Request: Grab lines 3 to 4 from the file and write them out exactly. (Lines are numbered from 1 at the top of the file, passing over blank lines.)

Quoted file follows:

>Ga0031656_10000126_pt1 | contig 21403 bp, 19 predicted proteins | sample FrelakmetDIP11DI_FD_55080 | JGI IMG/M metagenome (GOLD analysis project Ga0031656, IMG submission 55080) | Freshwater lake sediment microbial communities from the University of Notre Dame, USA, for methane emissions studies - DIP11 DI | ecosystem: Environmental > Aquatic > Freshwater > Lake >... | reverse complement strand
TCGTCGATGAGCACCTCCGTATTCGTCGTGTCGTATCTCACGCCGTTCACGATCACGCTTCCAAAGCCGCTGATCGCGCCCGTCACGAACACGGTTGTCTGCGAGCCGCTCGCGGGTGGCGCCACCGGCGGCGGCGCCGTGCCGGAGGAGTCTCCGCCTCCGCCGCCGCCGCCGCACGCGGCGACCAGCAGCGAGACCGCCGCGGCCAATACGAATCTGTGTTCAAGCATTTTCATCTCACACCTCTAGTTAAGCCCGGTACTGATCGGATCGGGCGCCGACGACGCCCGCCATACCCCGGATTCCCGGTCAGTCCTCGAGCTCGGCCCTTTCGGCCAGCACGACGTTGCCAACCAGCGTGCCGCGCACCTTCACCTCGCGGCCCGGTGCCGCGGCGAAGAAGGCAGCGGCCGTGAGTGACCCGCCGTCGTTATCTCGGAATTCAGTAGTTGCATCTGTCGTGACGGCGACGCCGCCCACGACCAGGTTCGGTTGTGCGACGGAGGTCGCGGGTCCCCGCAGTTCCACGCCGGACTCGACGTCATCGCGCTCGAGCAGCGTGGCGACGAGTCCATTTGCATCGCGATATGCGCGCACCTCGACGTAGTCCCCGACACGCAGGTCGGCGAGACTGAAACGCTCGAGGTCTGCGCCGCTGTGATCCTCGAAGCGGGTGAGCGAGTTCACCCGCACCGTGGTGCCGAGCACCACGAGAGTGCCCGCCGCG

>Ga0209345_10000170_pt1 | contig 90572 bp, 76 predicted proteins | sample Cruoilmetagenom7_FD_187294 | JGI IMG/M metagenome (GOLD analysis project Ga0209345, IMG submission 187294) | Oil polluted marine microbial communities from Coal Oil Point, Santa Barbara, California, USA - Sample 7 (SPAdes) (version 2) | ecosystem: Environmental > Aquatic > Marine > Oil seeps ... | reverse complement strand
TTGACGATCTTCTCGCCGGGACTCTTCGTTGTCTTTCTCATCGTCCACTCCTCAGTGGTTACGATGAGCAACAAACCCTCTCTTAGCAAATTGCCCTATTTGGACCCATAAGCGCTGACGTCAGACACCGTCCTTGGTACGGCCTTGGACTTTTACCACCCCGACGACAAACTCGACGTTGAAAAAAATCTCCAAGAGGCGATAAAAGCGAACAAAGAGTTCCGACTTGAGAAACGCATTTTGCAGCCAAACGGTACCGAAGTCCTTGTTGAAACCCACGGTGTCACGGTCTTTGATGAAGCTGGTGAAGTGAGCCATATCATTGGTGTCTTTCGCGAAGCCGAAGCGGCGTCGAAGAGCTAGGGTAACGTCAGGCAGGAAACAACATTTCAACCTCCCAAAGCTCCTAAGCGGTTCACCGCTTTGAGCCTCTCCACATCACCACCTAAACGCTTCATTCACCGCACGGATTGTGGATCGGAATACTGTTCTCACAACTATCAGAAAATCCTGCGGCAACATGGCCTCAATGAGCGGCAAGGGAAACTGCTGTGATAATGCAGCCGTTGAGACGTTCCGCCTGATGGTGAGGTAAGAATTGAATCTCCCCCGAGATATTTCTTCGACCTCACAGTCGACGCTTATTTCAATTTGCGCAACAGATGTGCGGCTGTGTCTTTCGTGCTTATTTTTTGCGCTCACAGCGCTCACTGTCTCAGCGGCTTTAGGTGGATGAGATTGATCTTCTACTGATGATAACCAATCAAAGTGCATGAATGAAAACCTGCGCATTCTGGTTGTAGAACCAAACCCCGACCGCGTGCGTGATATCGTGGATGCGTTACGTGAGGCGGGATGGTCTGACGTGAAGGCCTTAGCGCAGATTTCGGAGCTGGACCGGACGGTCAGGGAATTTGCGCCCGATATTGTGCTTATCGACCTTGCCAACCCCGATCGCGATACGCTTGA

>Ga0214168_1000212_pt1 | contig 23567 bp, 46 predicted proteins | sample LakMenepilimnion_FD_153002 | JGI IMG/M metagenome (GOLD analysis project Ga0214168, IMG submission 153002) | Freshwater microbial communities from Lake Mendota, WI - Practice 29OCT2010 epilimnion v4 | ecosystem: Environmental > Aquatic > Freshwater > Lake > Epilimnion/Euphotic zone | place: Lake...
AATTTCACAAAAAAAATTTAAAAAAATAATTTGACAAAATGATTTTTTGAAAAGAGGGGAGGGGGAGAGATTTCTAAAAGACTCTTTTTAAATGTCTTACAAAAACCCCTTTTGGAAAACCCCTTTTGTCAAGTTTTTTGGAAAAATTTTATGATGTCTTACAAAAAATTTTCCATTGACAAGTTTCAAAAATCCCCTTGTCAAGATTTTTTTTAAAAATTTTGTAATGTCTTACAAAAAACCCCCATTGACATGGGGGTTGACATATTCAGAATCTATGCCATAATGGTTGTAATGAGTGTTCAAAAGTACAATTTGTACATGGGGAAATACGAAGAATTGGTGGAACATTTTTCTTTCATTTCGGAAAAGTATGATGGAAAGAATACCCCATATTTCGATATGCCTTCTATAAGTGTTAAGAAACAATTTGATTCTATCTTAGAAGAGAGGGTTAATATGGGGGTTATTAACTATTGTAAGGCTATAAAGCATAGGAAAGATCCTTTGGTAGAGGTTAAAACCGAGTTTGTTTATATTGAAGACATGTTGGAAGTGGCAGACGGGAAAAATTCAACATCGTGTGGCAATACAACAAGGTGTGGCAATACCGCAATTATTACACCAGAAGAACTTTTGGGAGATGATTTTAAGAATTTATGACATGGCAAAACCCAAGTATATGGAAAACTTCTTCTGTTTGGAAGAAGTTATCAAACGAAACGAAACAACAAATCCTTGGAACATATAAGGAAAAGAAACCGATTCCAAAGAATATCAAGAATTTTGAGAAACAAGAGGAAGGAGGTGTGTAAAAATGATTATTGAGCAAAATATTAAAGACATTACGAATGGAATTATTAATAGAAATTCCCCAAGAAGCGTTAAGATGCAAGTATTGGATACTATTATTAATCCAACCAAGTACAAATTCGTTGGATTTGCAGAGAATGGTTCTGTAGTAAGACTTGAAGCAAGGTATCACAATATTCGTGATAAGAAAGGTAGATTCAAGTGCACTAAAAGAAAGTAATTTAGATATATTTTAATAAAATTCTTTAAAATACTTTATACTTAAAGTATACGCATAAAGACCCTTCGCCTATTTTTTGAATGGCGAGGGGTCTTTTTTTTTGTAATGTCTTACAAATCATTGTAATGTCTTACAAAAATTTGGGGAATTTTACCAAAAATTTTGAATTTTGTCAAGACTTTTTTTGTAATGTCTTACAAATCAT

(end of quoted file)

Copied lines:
>Ga0209345_10000170_pt1 | contig 90572 bp, 76 predicted proteins | sample Cruoilmetagenom7_FD_187294 | JGI IMG/M metagenome (GOLD analysis project Ga0209345, IMG submission 187294) | Oil polluted marine microbial communities from Coal Oil Point, Santa Barbara, California, USA - Sample 7 (SPAdes) (version 2) | ecosystem: Environmental > Aquatic > Marine > Oil seeps ... | reverse complement strand
TTGACGATCTTCTCGCCGGGACTCTTCGTTGTCTTTCTCATCGTCCACTCCTCAGTGGTTACGATGAGCAACAAACCCTCTCTTAGCAAATTGCCCTATTTGGACCCATAAGCGCTGACGTCAGACACCGTCCTTGGTACGGCCTTGGACTTTTACCACCCCGACGACAAACTCGACGTTGAAAAAAATCTCCAAGAGGCGATAAAAGCGAACAAAGAGTTCCGACTTGAGAAACGCATTTTGCAGCCAAACGGTACCGAAGTCCTTGTTGAAACCCACGGTGTCACGGTCTTTGATGAAGCTGGTGAAGTGAGCCATATCATTGGTGTCTTTCGCGAAGCCGAAGCGGCGTCGAAGAGCTAGGGTAACGTCAGGCAGGAAACAACATTTCAACCTCCCAAAGCTCCTAAGCGGTTCACCGCTTTGAGCCTCTCCACATCACCACCTAAACGCTTCATTCACCGCACGGATTGTGGATCGGAATACTGTTCTCACAACTATCAGAAAATCCTGCGGCAACATGGCCTCAATGAGCGGCAAGGGAAACTGCTGTGATAATGCAGCCGTTGAGACGTTCCGCCTGATGGTGAGGTAAGAATTGAATCTCCCCCGAGATATTTCTTCGACCTCACAGTCGACGCTTATTTCAATTTGCGCAACAGATGTGCGGCTGTGTCTTTCGTGCTTATTTTTTGCGCTCACAGCGCTCACTGTCTCAGCGGCTTTAGGTGGATGAGATTGATCTTCTACTGATGATAACCAATCAAAGTGCATGAATGAAAACCTGCGCATTCTGGTTGTAGAACCAAACCCCGACCGCGTGCGTGATATCGTGGATGCGTTACGTGAGGCGGGATGGTCTGACGTGAAGGCCTTAGCGCAGATTTCGGAGCTGGACCGGACGGTCAGGGAATTTGCGCCCGATATTGTGCTTATCGACCTTGCCAACCCCGATCGCGATACGCTTGA